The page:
They now call on this to be the end of a costly, pointless battle that has dragged on since at least 1995, when Taseko Mines Ltd. was first told by the federal Department of Fisheries and Oceans not to waste any further time or money pursuing this unacceptable project.

The mine proposal was opposed vigorously by the Tsilhqot’in Nation with the unanimous support of B.C.’s and Canada’s First Nations and received an unprecedented two scathing independent expert panel reports which make clear that the project was unacceptable environmentally and in terms of its impact on First Nations’ rights and culture, and that these impacts were immitigable.

Chief Joe Alphonse, Tribal Chair for the Tsilhqot’in National Government said: “We are celebrating this decision to reject once again this terrible project, which threatened our pristine waters, fish and Aboriginal rights. Continue reading

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Shell cancels 2014 Arctic drilling – Arctic Ocean & Inpuiat rights reality check

Today Shell announced it was canceling its 2014 drilling in the Alaskan Arctic. This is a guest blog by Faith Gemmill, Executive Director of Resisting Environmental Destruction on Indigenous Lands (REDOIL), on the court decision that forced Shell’s hand, and the Indigenous rights context behind it. 

By Faith Gemmill, January 30, 2014. Source: Platform London

Photo: Faith Gemmill/ REDOIL

Photo: Faith Gemmill/ REDOIL

Last week the Court of Appeals for the Ninth Circuit ruled that the US government violated the law when it sold offshore oil and gas leases in the Chukchi Sea off the coast of Alaska.  The decision stems from a lawsuit filed by a coalition of Alaska Native and conservation groups.  Indigenous Plaintiffs included The Native Village of Point Hope, Inupiat Community of the Arctic Slope and Resisting Environmental Destruction on Indigenous Lands (REDOIL), among numerous conservation groups.  EarthJustice, a nonprofit environmental law organization, represented our groups.

REDOIL joined this lawsuit because we strongly uphold and promote the subsistence rights of Alaska Natives and offshore development poses a very real threat to those rights in relation to the Chukchi Sea and Inupiat subsistence and that is unacceptable.

This decision is one that we celebrate.  Although we’ve had legal victories in court skirmishes on this issue, we’ve been dealt political blows that favored Shell and ignored the rights of the Inupiat and their food security.  This is another opportunity for those in decision making positions to realize that offshore drilling in this region is too risky, not only to Inupiat subsistence but to this critical ecosystem.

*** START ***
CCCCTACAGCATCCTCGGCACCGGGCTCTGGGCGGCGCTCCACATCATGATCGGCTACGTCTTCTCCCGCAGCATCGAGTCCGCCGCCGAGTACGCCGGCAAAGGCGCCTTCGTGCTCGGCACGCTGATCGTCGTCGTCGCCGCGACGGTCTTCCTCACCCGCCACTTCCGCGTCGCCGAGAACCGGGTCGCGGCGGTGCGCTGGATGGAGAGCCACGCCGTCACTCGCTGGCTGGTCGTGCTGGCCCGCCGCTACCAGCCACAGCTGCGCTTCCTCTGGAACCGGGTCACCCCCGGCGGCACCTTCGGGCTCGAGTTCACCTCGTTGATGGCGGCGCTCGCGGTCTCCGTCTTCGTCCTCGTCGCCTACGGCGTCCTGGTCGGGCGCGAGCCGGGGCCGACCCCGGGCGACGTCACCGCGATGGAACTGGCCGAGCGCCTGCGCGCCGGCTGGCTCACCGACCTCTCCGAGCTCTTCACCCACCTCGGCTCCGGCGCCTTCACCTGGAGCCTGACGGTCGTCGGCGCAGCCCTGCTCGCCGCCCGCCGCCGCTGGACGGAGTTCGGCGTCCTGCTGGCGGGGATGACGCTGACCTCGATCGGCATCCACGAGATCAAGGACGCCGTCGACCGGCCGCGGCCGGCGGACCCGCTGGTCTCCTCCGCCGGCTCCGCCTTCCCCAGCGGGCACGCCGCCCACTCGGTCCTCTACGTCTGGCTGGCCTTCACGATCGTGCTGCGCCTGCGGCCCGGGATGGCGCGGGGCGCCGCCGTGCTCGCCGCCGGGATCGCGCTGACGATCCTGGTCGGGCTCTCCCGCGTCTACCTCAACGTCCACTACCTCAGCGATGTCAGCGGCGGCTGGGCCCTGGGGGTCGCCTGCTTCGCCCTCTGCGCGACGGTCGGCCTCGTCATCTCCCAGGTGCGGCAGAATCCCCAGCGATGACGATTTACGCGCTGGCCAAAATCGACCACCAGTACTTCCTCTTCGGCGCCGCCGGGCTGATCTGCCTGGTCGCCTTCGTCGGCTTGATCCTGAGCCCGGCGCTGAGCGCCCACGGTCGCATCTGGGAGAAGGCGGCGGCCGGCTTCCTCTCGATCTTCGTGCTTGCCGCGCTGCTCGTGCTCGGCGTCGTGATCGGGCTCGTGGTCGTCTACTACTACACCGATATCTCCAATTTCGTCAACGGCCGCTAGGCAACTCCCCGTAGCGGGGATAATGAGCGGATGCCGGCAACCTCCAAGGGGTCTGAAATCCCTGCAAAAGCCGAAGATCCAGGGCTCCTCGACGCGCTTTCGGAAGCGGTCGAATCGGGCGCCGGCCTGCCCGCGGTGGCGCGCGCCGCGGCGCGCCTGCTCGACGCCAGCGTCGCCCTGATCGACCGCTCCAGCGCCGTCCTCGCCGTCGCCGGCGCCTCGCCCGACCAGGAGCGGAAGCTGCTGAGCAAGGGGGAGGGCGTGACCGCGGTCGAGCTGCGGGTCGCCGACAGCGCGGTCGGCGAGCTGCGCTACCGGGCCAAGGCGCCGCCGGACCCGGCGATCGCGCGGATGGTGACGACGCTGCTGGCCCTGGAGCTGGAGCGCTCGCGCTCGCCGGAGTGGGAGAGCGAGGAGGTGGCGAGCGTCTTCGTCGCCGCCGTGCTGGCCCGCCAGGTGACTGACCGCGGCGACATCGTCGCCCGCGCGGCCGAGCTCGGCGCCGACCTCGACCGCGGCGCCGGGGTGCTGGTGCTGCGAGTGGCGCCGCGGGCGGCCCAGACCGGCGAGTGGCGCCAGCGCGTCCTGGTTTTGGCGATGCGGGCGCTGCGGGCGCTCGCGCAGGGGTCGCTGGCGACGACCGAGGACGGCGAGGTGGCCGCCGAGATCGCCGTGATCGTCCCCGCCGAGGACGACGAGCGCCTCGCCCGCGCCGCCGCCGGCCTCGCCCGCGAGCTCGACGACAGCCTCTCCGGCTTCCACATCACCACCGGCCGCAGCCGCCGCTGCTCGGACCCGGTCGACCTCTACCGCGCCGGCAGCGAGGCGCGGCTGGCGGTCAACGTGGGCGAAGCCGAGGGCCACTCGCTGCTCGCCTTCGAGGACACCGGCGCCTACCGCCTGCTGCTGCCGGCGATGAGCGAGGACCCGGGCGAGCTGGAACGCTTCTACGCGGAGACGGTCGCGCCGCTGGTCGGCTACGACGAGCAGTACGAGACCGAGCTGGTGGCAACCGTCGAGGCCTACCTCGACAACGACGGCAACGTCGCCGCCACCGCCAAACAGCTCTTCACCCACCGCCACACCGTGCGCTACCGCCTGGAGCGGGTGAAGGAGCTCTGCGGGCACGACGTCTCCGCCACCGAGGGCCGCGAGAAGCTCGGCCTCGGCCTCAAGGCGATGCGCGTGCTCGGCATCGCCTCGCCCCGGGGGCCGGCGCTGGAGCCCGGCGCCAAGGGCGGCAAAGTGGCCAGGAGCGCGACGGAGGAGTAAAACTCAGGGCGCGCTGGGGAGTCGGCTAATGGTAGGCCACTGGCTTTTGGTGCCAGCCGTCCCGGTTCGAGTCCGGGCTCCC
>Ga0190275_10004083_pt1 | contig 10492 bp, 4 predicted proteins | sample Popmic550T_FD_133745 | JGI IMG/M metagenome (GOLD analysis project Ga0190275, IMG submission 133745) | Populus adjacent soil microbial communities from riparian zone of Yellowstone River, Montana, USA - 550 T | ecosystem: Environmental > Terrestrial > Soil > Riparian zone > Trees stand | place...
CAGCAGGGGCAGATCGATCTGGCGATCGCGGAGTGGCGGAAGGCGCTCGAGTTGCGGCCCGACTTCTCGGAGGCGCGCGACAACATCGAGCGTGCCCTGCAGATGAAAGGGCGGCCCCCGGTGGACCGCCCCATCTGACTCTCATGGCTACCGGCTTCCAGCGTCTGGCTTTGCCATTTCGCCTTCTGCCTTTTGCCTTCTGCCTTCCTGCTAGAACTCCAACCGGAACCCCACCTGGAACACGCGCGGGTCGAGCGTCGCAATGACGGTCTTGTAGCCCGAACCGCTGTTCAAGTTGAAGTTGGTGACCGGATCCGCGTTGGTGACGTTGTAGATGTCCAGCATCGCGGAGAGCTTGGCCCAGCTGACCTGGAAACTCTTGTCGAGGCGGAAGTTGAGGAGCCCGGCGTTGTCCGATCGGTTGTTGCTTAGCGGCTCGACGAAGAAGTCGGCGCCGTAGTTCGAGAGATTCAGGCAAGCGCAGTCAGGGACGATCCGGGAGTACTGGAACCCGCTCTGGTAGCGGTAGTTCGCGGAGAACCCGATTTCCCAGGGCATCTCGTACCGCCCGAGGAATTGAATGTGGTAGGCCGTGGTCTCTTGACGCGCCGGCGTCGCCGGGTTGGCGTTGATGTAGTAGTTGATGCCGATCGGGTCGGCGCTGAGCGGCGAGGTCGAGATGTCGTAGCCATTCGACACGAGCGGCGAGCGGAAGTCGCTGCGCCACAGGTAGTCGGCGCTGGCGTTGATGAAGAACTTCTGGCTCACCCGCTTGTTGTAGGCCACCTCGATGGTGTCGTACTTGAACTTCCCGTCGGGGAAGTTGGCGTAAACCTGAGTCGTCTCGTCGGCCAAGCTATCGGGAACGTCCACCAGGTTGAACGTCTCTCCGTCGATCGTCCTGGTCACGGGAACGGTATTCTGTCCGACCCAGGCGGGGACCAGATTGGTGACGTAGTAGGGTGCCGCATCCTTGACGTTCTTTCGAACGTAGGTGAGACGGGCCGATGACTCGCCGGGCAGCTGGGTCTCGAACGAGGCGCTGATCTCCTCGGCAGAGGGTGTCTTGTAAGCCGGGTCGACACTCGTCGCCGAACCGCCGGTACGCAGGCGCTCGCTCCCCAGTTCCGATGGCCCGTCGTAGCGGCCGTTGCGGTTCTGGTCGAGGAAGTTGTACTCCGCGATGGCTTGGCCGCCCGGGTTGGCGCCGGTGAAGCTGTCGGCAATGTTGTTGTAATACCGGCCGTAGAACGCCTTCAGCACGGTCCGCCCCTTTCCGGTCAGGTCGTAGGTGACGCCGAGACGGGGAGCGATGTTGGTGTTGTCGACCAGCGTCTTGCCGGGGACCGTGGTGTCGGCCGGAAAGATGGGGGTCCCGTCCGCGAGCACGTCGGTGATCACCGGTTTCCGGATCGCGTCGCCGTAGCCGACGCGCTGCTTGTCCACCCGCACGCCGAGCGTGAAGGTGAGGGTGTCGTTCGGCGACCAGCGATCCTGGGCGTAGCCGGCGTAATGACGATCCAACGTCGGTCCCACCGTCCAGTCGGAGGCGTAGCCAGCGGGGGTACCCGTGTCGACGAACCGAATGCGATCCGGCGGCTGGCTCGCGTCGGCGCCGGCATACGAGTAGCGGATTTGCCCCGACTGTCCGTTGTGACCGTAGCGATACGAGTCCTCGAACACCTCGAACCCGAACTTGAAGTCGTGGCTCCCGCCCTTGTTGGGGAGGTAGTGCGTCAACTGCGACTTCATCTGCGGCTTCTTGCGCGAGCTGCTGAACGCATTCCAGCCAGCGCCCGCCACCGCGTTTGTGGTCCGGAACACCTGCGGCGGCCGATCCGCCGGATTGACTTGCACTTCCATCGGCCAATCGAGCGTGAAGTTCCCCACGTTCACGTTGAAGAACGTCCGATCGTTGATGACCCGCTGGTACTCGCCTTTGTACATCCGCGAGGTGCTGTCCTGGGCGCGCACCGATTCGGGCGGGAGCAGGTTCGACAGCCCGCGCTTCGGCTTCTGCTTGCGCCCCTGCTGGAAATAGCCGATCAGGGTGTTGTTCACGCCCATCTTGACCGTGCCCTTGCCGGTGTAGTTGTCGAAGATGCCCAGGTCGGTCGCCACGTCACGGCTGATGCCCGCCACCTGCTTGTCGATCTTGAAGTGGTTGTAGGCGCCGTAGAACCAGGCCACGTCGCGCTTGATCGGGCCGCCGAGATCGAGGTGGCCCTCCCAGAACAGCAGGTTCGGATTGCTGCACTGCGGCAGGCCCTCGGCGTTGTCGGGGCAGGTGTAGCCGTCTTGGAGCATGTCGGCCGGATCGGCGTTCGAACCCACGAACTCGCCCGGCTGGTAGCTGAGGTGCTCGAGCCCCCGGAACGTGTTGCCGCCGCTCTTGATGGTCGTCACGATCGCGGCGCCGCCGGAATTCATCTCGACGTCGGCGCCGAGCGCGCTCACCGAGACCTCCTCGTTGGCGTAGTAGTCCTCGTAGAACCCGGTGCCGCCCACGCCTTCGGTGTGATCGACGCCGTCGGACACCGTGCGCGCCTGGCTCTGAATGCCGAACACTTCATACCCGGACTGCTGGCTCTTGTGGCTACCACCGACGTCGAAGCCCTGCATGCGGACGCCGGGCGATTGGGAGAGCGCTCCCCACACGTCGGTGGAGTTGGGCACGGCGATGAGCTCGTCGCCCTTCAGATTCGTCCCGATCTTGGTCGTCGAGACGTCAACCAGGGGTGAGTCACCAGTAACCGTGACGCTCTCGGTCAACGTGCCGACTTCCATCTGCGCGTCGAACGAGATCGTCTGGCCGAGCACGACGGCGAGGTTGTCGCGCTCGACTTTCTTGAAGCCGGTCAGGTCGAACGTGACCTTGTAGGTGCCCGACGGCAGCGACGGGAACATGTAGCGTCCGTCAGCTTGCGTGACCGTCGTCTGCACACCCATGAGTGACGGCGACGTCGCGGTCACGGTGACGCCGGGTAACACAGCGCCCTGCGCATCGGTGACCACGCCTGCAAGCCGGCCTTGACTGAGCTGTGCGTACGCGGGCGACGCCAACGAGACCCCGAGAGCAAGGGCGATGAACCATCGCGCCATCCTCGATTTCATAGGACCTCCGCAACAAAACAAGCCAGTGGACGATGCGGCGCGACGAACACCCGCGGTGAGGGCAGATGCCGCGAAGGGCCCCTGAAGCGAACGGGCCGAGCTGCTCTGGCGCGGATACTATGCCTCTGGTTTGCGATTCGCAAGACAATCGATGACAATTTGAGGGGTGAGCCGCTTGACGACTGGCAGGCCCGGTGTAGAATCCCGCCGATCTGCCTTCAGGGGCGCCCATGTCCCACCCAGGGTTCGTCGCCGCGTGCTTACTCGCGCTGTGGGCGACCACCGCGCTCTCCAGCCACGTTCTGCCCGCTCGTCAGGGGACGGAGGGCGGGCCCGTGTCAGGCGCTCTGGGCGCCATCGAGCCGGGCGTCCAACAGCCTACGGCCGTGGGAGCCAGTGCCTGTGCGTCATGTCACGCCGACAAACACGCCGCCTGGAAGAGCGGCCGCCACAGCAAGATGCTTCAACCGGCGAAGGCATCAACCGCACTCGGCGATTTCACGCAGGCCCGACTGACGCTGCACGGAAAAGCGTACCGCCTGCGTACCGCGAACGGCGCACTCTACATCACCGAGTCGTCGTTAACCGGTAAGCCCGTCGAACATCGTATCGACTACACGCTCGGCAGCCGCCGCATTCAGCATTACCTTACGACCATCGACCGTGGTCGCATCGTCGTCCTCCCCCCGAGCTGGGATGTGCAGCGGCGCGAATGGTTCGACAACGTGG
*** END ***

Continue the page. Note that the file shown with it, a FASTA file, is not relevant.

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Erie County, NY approves fracking ban!

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by | January 11, 2014 · 1:19 PM

Indigenous Nahuas reject mine in Colima, Mexico

By Mónica Montalvo, Translated by Scott Campbell January 7, 2014. Source: El Enemigo Común

For our indigenous people, the land is not merely an object of possession and production.

The integral relationship between our people’s spiritual life and our lands has many profound implications. Furthermore, our land and our water are not commodities to be appropriated, but a common good which we and our children should freely enjoy.

-Indigenous Council for the Defense of the Territory of Zacualpan

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In recent weeks, the town of Zacualpan, in the municipality of Comala, has joined the growing number of farming and indigenous communities facing conflicts over mining. A few months ago, this indigenous Nahua community began hearing about a plan to build a mine – backed by Rigoberto Verduzco Rodríguez – from which gold, silver, copper and manganese would be extracted, without an environmental impact study or any approval process or permits in the offices of the Ministry of the Environment and Natural Resources (SEMARNAT) in Colima.